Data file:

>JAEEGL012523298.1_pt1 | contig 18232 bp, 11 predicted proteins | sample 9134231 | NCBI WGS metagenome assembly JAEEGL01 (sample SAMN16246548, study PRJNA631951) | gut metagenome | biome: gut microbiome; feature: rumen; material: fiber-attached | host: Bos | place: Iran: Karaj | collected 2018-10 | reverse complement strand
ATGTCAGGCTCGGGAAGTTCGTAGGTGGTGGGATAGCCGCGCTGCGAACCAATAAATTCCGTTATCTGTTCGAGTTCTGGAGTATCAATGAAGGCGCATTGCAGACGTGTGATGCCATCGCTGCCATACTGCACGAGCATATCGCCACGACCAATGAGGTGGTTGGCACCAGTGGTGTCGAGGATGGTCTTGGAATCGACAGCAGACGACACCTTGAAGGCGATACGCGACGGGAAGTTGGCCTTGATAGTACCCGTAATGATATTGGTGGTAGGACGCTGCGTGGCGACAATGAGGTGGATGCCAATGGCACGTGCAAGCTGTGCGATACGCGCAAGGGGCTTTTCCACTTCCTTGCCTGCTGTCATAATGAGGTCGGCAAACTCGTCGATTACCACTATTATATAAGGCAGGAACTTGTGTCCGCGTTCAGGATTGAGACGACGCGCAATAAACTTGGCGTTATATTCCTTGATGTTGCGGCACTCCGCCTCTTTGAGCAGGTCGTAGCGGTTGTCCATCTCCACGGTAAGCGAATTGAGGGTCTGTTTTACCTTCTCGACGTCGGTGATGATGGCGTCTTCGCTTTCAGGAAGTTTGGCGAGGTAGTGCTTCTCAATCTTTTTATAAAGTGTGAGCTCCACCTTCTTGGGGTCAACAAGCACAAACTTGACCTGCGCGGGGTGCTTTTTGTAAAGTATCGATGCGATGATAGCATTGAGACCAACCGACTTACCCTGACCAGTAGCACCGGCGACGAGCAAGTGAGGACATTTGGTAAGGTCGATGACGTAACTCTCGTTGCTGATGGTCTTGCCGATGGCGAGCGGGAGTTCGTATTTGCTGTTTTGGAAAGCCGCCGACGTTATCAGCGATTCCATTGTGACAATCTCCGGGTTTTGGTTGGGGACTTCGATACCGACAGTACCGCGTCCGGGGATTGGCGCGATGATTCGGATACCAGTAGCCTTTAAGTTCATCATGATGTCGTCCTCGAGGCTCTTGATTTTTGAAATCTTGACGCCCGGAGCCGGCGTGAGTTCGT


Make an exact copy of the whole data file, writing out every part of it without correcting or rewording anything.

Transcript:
>JAEEGL012523298.1_pt1 | contig 18232 bp, 11 predicted proteins | sample 9134231 | NCBI WGS metagenome assembly JAEEGL01 (sample SAMN16246548, study PRJNA631951) | gut metagenome | biome: gut microbiome; feature: rumen; material: fiber-attached | host: Bos | place: Iran: Karaj | collected 2018-10 | reverse complement strand
ATGTCAGGCTCGGGAAGTTCGTAGGTGGTGGGATAGCCGCGCTGCGAACCAATAAATTCCGTTATCTGTTCGAGTTCTGGAGTATCAATGAAGGCGCATTGCAGACGTGTGATGCCATCGCTGCCATACTGCACGAGCATATCGCCACGACCAATGAGGTGGTTGGCACCAGTGGTGTCGAGGATGGTCTTGGAATCGACAGCAGACGACACCTTGAAGGCGATACGCGACGGGAAGTTGGCCTTGATAGTACCCGTAATGATATTGGTGGTAGGACGCTGCGTGGCGACAATGAGGTGGATGCCAATGGCACGTGCAAGCTGTGCGATACGCGCAAGGGGCTTTTCCACTTCCTTGCCTGCTGTCATAATGAGGTCGGCAAACTCGTCGATTACCACTATTATATAAGGCAGGAACTTGTGTCCGCGTTCAGGATTGAGACGACGCGCAATAAACTTGGCGTTATATTCCTTGATGTTGCGGCACTCCGCCTCTTTGAGCAGGTCGTAGCGGTTGTCCATCTCCACGGTAAGCGAATTGAGGGTCTGTTTTACCTTCTCGACGTCGGTGATGATGGCGTCTTCGCTTTCAGGAAGTTTGGCGAGGTAGTGCTTCTCAATCTTTTTATAAAGTGTGAGCTCCACCTTCTTGGGGTCAACAAGCACAAACTTGACCTGCGCGGGGTGCTTTTTGTAAAGTATCGATGCGATGATAGCATTGAGACCAACCGACTTACCCTGACCAGTAGCACCGGCGACGAGCAAGTGAGGACATTTGGTAAGGTCGATGACGTAACTCTCGTTGCTGATGGTCTTGCCGATGGCGAGCGGGAGTTCGTATTTGCTGTTTTGGAAAGCCGCCGACGTTATCAGCGATTCCATTGTGACAATCTCCGGGTTTTGGTTGGGGACTTCGATACCGACAGTACCGCGTCCGGGGATTGGCGCGATGATTCGGATACCAGTAGCCTTTAAGTTCATCATGATGTCGTCCTCGAGGCTCTTGATTTTTGAAATCTTGACGCCCGGAGCCGGCGTGAGTTCGT